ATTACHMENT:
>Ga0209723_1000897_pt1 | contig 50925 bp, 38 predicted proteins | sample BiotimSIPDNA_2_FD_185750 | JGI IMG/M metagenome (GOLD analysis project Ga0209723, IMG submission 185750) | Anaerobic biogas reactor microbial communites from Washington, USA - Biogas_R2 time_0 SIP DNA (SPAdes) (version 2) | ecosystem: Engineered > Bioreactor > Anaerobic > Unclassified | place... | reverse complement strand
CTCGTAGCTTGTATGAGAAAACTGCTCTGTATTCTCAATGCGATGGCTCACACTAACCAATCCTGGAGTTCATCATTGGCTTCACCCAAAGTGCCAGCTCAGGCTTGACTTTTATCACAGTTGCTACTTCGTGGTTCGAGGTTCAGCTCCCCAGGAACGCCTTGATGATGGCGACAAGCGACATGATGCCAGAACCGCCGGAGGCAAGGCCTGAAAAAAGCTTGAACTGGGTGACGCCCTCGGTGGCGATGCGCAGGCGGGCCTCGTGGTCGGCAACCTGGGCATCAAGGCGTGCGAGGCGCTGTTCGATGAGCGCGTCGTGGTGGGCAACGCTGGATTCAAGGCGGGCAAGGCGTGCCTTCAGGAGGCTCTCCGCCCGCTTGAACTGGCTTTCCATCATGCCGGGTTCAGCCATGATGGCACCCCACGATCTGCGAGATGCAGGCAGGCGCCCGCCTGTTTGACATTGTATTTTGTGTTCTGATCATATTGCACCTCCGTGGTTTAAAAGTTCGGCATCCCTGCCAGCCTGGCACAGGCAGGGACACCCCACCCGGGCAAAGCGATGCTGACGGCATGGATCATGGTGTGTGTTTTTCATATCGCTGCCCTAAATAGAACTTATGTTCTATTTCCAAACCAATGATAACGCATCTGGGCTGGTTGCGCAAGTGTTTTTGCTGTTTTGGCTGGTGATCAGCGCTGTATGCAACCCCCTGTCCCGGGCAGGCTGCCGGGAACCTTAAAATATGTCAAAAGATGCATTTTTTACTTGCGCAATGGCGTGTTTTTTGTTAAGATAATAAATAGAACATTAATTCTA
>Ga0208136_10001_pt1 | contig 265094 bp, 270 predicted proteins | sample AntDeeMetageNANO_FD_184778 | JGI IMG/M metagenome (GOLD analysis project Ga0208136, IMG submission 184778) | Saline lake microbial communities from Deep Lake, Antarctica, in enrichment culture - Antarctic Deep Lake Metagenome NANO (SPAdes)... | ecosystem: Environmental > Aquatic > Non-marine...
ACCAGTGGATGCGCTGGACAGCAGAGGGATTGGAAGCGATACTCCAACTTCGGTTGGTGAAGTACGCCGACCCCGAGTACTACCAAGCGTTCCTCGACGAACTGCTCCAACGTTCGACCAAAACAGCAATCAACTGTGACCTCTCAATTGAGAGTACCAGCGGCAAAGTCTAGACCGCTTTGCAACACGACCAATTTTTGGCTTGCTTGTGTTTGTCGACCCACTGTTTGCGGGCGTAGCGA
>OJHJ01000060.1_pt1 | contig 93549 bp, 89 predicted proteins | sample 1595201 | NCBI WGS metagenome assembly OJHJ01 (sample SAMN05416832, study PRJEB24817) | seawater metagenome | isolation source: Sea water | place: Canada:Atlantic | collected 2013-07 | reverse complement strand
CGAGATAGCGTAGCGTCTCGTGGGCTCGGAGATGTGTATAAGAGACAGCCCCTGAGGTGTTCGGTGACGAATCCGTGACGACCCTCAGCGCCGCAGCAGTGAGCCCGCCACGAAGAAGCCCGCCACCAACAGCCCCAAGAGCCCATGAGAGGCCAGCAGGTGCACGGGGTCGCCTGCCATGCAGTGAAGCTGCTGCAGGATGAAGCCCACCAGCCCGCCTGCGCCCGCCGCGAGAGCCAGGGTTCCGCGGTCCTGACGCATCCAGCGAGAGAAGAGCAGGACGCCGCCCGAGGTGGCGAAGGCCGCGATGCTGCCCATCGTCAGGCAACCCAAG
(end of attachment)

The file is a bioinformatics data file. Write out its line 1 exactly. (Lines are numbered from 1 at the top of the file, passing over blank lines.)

>Ga0209723_1000897_pt1 | contig 50925 bp, 38 predicted proteins | sample BiotimSIPDNA_2_FD_185750 | JGI IMG/M metagenome (GOLD analysis project Ga0209723, IMG submission 185750) | Anaerobic biogas reactor microbial communites from Washington, USA - Biogas_R2 time_0 SIP DNA (SPAdes) (version 2) | ecosystem: Engineered > Bioreactor > Anaerobic > Unclassified | place... | reverse complement strand